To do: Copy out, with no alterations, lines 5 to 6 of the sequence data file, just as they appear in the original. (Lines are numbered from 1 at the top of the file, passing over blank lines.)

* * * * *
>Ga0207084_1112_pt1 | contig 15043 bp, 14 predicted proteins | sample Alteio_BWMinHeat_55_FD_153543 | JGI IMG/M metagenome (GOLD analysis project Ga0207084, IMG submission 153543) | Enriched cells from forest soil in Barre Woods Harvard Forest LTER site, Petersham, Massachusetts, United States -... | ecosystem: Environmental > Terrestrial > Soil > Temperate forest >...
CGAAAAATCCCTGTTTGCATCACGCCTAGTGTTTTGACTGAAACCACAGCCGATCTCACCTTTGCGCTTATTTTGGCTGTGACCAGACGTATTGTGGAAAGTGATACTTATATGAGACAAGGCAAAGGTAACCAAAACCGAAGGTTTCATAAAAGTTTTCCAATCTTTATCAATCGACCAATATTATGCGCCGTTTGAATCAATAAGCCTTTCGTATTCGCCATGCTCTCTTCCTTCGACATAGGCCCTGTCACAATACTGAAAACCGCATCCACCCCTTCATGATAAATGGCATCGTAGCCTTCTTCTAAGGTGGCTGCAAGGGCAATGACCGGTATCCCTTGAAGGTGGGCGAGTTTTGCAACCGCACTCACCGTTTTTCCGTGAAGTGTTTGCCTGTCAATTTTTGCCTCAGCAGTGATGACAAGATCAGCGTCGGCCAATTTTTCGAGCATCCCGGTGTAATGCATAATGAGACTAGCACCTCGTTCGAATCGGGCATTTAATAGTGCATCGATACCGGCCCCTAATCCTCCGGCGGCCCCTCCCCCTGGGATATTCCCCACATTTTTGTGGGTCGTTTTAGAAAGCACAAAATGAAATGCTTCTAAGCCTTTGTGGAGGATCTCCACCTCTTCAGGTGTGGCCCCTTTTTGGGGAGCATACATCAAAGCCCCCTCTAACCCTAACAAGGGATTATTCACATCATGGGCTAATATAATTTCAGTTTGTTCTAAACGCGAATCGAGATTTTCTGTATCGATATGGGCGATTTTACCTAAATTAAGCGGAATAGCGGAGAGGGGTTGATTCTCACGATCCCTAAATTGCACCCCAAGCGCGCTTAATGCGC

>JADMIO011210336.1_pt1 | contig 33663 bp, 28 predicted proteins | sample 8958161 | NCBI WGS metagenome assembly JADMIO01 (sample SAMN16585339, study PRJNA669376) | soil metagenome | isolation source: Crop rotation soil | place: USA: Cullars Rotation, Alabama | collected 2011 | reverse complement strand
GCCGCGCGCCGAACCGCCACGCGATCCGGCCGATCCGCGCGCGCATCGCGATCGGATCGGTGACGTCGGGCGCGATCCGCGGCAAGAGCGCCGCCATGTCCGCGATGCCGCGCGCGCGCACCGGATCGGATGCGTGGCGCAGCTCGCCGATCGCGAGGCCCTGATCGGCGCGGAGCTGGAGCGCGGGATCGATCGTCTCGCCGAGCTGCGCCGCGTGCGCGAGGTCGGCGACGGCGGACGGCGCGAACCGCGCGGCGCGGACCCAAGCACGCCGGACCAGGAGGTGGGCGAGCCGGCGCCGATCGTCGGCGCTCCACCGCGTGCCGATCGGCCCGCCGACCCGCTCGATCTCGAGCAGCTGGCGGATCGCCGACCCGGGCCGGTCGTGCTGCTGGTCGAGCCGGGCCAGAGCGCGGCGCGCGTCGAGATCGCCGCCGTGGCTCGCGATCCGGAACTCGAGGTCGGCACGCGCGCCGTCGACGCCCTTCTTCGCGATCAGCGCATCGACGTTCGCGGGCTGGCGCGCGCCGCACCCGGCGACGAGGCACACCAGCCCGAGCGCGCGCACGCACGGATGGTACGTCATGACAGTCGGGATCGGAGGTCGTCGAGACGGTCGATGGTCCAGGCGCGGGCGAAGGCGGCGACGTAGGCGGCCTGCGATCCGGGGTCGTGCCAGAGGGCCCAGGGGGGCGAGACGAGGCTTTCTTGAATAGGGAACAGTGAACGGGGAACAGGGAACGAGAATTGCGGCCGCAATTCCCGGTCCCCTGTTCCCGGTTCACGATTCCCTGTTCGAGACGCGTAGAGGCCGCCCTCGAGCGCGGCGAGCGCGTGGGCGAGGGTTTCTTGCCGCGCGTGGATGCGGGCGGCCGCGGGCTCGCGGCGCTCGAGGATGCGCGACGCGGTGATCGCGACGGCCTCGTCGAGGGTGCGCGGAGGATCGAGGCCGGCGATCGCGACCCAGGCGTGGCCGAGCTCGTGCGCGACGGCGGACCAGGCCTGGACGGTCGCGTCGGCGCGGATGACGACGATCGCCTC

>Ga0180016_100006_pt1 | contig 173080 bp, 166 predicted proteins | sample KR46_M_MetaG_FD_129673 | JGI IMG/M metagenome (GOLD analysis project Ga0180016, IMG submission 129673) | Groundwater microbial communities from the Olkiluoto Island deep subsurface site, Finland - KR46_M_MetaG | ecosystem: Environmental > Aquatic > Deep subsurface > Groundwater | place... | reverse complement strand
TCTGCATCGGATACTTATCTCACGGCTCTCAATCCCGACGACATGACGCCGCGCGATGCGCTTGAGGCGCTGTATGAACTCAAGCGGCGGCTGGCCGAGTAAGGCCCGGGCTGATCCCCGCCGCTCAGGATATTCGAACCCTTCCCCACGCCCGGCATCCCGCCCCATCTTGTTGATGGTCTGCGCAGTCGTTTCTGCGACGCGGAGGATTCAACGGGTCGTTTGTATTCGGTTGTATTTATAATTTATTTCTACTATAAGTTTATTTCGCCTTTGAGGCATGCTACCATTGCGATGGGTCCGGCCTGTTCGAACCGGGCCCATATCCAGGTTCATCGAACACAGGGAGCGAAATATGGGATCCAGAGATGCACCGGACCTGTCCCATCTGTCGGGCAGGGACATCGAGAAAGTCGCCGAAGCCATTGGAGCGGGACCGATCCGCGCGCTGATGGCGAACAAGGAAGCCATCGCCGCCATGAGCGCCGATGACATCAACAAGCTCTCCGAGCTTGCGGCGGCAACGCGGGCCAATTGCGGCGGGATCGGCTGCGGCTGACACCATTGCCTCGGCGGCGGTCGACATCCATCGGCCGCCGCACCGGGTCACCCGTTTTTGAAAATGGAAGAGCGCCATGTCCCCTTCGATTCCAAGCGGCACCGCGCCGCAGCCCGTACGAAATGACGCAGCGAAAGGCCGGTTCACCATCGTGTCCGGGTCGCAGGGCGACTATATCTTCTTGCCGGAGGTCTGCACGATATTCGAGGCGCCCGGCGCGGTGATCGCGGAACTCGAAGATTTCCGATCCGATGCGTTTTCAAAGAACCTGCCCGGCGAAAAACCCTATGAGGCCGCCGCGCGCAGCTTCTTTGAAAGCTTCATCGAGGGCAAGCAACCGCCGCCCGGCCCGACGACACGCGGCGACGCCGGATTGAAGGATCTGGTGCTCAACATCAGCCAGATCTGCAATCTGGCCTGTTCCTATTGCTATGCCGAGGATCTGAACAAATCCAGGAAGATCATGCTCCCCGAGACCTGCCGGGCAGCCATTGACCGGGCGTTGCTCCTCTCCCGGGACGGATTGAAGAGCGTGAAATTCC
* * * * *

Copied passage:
>Ga0180016_100006_pt1 | contig 173080 bp, 166 predicted proteins | sample KR46_M_MetaG_FD_129673 | JGI IMG/M metagenome (GOLD analysis project Ga0180016, IMG submission 129673) | Groundwater microbial communities from the Olkiluoto Island deep subsurface site, Finland - KR46_M_MetaG | ecosystem: Environmental > Aquatic > Deep subsurface > Groundwater | place... | reverse complement strand
TCTGCATCGGATACTTATCTCACGGCTCTCAATCCCGACGACATGACGCCGCGCGATGCGCTTGAGGCGCTGTATGAACTCAAGCGGCGGCTGGCCGAGTAAGGCCCGGGCTGATCCCCGCCGCTCAGGATATTCGAACCCTTCCCCACGCCCGGCATCCCGCCCCATCTTGTTGATGGTCTGCGCAGTCGTTTCTGCGACGCGGAGGATTCAACGGGTCGTTTGTATTCGGTTGTATTTATAATTTATTTCTACTATAAGTTTATTTCGCCTTTGAGGCATGCTACCATTGCGATGGGTCCGGCCTGTTCGAACCGGGCCCATATCCAGGTTCATCGAACACAGGGAGCGAAATATGGGATCCAGAGATGCACCGGACCTGTCCCATCTGTCGGGCAGGGACATCGAGAAAGTCGCCGAAGCCATTGGAGCGGGACCGATCCGCGCGCTGATGGCGAACAAGGAAGCCATCGCCGCCATGAGCGCCGATGACATCAACAAGCTCTCCGAGCTTGCGGCGGCAACGCGGGCCAATTGCGGCGGGATCGGCTGCGGCTGACACCATTGCCTCGGCGGCGGTCGACATCCATCGGCCGCCGCACCGGGTCACCCGTTTTTGAAAATGGAAGAGCGCCATGTCCCCTTCGATTCCAAGCGGCACCGCGCCGCAGCCCGTACGAAATGACGCAGCGAAAGGCCGGTTCACCATCGTGTCCGGGTCGCAGGGCGACTATATCTTCTTGCCGGAGGTCTGCACGATATTCGAGGCGCCCGGCGCGGTGATCGCGGAACTCGAAGATTTCCGATCCGATGCGTTTTCAAAGAACCTGCCCGGCGAAAAACCCTATGAGGCCGCCGCGCGCAGCTTCTTTGAAAGCTTCATCGAGGGCAAGCAACCGCCGCCCGGCCCGACGACACGCGGCGACGCCGGATTGAAGGATCTGGTGCTCAACATCAGCCAGATCTGCAATCTGGCCTGTTCCTATTGCTATGCCGAGGATCTGAACAAATCCAGGAAGATCATGCTCCCCGAGACCTGCCGGGCAGCCATTGACCGGGCGTTGCTCCTCTCCCGGGACGGATTGAAGAGCGTGAAATTCC